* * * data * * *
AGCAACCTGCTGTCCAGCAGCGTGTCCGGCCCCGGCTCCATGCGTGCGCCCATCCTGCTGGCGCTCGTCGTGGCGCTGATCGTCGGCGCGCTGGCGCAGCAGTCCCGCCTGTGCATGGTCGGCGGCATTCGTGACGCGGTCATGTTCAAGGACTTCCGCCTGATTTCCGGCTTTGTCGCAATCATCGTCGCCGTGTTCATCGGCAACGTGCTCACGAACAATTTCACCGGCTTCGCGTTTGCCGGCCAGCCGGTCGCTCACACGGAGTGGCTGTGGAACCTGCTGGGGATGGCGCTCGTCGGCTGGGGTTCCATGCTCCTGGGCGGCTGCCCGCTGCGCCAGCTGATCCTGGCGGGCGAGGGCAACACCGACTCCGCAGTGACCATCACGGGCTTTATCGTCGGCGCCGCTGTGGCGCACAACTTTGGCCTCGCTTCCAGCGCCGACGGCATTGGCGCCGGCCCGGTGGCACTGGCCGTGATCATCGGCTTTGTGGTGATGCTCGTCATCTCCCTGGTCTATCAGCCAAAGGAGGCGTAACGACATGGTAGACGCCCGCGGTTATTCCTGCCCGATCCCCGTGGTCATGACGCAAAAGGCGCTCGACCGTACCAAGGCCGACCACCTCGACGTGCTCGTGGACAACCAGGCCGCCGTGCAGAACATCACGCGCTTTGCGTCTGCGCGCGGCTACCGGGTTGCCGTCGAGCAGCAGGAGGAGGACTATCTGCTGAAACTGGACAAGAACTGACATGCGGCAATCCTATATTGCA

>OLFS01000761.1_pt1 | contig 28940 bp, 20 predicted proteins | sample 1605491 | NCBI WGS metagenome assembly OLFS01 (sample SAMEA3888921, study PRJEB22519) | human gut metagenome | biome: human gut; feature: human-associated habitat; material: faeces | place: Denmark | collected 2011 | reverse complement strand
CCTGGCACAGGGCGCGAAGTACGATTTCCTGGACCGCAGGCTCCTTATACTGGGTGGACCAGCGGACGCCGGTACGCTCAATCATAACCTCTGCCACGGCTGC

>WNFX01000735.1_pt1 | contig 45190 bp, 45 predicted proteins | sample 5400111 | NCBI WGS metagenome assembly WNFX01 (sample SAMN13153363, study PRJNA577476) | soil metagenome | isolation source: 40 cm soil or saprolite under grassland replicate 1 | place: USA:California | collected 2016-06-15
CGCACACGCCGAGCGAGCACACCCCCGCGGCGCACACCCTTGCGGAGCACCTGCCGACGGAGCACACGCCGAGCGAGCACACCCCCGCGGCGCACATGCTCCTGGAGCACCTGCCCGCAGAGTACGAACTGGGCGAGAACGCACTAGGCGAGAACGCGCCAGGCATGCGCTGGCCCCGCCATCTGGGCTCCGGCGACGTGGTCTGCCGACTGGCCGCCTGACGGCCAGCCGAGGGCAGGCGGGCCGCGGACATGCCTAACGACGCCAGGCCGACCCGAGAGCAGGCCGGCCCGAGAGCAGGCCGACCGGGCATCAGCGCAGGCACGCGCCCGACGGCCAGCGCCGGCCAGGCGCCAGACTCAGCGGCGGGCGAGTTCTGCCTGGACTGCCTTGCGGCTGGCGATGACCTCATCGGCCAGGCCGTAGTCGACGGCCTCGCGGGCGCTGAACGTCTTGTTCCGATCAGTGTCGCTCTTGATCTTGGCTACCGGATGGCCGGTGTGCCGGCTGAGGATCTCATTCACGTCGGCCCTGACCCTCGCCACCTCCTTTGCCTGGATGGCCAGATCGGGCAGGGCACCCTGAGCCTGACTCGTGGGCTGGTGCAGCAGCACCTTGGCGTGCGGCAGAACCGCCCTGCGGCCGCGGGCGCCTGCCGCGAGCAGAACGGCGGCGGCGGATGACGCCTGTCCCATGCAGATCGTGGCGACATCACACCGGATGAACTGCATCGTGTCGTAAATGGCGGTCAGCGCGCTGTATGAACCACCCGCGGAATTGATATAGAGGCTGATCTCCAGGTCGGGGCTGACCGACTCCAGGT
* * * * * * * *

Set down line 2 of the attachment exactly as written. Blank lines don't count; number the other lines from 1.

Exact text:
>OLFS01000761.1_pt1 | contig 28940 bp, 20 predicted proteins | sample 1605491 | NCBI WGS metagenome assembly OLFS01 (sample SAMEA3888921, study PRJEB22519) | human gut metagenome | biome: human gut; feature: human-associated habitat; material: faeces | place: Denmark | collected 2011 | reverse complement strand